Have the economic reforms pursued in Australia since the early 1980s produced positive social outcomes?

To give this question proper consideration, we shall need to do a number of things, beginning of course with an explanation of what economic reforms are in question. To do this, I will focus on one particular policy area — higher education policy. This is an area of policy to which the sort of economic reforms we will be discussing have been applied visibly and purposively; it is also a policy area in which we can comfortably discuss social outcomes. We will also need to tackle the more difficult issue of evaluating what constitutes a positive social outcome and how we might recognise one.

Let us turn first to the discussion of the economic reform itself. ‘Since the 1980s’ is code for a number of related and complementary notions and assumptions about economics, society and human behaviour that became widely influential and accepted around this time — the sort of constellation of ideas that we might best describe as a movement. The movement in question has been variously described as ‘neoliberalism’, ‘economic rationalism’, ‘free-market’, ‘Friedmanite’, ‘lassez-faire’, ‘small government’ and even ‘Reaganomics’. These labels all emphasise different aspects of the movement and are largely interchangeable, though my preferred term is neoliberalism, which I will use hereafter.

Attempting a precise definition of such a fuzzy category as neoliberalism is a futile exercise, so let me instead lay out some of the core principles that underwrite it. At heart, neoliberalism combines a libertarian political philosophy with an economic world-view. That is to say, it invokes an image of humanity as a collection of rational individuals each acting in their own self-interest — the role of public policy on this view is to ensure each individual has freedom to exercise his or her rational choices as efficiently as possible. Efficiency here means with as much information (price signals) and as little interference (government) as possible. Neoliberals believe that in this state of affairs, the sum of each individual’s rational, self-interested choices in a perfect market will secure the best possible outcome for all. Free markets, free people. (In that order.)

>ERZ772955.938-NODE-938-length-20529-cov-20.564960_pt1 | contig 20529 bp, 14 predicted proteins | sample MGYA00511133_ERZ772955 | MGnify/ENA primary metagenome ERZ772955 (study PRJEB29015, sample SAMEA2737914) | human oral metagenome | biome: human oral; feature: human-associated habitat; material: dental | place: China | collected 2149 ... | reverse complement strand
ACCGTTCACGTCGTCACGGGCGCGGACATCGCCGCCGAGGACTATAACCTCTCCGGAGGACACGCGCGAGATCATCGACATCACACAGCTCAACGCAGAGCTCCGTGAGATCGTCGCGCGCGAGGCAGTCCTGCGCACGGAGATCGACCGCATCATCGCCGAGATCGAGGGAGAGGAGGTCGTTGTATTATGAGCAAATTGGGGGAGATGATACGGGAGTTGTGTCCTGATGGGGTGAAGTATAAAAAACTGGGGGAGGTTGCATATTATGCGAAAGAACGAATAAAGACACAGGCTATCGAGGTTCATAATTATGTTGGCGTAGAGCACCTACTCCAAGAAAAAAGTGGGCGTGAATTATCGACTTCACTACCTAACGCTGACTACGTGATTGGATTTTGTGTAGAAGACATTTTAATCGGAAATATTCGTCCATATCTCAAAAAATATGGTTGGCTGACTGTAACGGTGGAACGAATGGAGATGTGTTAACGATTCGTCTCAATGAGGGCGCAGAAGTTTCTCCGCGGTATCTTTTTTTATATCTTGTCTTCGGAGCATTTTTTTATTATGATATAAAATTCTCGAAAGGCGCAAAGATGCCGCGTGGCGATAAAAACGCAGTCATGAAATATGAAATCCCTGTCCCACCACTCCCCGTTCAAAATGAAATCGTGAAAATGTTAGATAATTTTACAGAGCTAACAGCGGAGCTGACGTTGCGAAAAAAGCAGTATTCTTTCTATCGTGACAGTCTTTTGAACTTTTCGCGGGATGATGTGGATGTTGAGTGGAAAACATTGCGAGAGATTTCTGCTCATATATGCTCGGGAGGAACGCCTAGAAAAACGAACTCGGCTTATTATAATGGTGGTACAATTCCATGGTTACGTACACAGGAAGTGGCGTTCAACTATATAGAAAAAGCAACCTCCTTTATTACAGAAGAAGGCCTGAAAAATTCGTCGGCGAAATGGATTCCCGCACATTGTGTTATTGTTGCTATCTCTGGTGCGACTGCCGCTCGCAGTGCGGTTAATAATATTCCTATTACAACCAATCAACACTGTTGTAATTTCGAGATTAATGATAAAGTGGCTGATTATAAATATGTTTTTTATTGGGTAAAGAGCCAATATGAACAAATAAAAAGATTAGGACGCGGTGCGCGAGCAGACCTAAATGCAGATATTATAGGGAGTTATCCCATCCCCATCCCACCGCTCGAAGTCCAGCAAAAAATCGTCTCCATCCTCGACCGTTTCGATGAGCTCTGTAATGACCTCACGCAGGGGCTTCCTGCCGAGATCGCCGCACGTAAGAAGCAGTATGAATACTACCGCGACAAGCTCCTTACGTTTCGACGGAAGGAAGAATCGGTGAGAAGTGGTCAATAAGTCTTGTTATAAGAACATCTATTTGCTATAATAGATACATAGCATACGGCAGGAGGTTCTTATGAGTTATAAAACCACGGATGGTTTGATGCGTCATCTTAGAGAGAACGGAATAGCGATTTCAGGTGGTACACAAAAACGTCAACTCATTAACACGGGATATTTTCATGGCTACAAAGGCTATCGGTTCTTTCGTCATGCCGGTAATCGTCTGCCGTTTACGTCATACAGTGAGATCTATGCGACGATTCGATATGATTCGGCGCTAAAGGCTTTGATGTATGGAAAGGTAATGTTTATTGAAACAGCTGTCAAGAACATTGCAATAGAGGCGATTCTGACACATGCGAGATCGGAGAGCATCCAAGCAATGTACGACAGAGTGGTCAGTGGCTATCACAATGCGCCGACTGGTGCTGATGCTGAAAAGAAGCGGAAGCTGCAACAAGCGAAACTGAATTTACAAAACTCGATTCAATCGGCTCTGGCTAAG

By valuing education wholly on economic terms, we begin to deprive ourselves as a society of the capacity to comprehend our own folly in doing so.

When former US President Ronald Reagan famously said, ‘government is not the solution to our problem, government is the problem’, we can see what he was getting at. Similarly, when former UK Prime Minister Margaret Thatcher more ominously said ‘there is no such thing as society’, we see she was appealing to a vision of homo economicusEconomic Man. Continue Reading →

The Education Revolution